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Notable New     Yorkers
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Frances PerkinsFrances Perkins
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and who had no background of union membership, or trade organization, or even of special skills. They'd been farmers, or some kind of auxiliary workers around the community, but they had, as a great many Americans do, that natural handyman's instinct. They can learn how to do almost anything mechanical. The automobile industry was largely filled with people like that.

If you look over the roster, as I did in '33, of people who came to Washington to represent the still unorganized, or partly organized, automobile workers, what you were struck with was the total absence of anything except old American names - old American families of English or Scotch extraction. It was astonishing that so many of them would appear on one list without any of the immigrant extraction populations showing up at all. I remember noting that.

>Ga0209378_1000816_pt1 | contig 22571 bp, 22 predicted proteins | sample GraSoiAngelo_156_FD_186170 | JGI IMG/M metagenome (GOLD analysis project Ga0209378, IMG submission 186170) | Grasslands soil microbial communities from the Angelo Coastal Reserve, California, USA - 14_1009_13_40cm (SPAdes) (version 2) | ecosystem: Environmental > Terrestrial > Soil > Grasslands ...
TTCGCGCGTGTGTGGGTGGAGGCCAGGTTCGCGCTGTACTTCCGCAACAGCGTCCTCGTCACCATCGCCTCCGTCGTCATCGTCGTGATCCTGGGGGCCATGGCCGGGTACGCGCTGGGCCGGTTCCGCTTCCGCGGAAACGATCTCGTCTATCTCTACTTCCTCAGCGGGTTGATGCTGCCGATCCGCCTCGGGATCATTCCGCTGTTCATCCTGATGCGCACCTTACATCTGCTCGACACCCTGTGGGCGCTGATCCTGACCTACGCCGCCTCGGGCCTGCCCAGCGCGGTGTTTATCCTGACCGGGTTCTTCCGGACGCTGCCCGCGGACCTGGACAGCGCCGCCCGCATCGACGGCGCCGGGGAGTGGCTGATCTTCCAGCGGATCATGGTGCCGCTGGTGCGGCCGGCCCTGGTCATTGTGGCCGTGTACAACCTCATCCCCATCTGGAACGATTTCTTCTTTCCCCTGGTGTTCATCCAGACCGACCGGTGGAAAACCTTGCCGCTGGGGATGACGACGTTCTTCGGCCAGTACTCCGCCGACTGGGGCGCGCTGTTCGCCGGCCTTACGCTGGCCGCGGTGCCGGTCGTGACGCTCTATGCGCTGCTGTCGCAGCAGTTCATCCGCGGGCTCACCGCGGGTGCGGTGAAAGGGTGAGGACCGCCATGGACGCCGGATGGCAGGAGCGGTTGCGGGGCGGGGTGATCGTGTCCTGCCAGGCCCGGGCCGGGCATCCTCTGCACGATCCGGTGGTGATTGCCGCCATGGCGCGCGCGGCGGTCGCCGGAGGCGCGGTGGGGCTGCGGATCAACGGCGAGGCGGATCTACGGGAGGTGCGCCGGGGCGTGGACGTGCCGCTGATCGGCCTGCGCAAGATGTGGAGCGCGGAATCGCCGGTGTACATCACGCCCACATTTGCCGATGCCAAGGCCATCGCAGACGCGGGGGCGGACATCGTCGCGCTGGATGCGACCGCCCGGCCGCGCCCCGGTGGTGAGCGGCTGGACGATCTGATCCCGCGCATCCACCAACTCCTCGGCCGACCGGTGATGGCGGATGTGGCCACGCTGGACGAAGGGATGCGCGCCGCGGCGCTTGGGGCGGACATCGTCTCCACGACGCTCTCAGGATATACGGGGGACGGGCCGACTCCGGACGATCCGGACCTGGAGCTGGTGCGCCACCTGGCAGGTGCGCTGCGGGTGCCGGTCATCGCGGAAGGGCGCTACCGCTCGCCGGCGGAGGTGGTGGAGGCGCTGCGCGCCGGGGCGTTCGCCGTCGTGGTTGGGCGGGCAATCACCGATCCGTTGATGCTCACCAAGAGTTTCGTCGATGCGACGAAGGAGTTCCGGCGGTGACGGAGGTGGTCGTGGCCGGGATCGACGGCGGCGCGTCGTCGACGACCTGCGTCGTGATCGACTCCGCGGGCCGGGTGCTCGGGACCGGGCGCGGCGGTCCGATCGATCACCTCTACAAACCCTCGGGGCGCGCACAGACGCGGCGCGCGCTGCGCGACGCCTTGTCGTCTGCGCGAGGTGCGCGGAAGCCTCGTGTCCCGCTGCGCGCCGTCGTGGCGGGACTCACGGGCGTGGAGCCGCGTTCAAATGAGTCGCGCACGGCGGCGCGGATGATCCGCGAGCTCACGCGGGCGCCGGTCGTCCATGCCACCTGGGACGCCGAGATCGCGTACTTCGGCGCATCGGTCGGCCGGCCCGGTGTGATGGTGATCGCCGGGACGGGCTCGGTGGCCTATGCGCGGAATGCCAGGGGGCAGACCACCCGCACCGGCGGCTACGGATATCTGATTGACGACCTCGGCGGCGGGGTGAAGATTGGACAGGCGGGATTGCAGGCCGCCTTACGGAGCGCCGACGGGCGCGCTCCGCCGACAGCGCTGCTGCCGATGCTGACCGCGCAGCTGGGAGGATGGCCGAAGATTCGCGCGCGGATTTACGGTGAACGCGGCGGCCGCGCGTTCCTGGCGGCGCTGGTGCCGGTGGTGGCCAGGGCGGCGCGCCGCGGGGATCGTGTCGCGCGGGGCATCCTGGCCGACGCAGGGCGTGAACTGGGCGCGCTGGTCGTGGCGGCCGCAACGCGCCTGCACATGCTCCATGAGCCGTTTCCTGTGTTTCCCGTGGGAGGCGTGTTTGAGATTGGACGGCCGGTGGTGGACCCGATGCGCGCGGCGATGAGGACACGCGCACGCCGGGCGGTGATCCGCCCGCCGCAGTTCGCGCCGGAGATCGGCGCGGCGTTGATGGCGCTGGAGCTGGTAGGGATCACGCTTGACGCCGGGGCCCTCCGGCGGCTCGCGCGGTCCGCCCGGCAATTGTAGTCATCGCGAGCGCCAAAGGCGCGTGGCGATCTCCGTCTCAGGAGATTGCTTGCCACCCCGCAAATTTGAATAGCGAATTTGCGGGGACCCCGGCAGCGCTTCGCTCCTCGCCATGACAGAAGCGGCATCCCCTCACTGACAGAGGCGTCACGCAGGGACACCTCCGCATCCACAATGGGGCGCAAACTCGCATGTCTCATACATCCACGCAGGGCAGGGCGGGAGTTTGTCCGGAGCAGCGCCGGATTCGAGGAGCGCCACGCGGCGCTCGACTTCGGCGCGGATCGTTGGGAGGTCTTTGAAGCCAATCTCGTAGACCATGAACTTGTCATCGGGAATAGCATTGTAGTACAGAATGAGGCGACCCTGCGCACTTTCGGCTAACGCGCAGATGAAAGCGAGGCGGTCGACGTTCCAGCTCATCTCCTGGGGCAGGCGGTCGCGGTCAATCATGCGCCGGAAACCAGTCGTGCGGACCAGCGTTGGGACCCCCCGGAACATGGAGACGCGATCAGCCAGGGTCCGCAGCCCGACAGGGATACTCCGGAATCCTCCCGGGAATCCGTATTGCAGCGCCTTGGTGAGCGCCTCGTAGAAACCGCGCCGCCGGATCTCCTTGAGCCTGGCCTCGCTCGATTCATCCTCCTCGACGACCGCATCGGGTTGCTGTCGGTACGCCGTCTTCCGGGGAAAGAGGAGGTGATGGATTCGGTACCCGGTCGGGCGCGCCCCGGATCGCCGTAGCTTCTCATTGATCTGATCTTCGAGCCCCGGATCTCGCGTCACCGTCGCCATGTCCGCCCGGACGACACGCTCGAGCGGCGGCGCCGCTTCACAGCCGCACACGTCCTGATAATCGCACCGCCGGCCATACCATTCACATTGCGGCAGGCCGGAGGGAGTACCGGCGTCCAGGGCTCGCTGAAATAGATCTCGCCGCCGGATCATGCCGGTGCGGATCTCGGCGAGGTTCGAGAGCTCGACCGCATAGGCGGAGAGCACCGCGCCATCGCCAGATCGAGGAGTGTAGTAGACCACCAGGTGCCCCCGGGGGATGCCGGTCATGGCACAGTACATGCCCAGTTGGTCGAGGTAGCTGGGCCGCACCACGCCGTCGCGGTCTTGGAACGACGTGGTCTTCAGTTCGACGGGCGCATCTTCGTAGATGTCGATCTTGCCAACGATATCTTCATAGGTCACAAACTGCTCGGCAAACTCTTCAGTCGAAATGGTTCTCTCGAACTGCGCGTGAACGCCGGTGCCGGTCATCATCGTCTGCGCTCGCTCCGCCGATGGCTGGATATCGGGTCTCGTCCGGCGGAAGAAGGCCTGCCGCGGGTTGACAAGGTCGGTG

I remember noting also the extreme youth of the automobile workers. I don't mean to say that they were all under age, but there were almost no automobile workers brigaded in with the younger men. I found that the average age was twenty-eight. I looked into that at one time, because it became a matter of interest to me during the automobile strikes. It was my theory that one of the reasons for the extreme recklessness, violence, and utter

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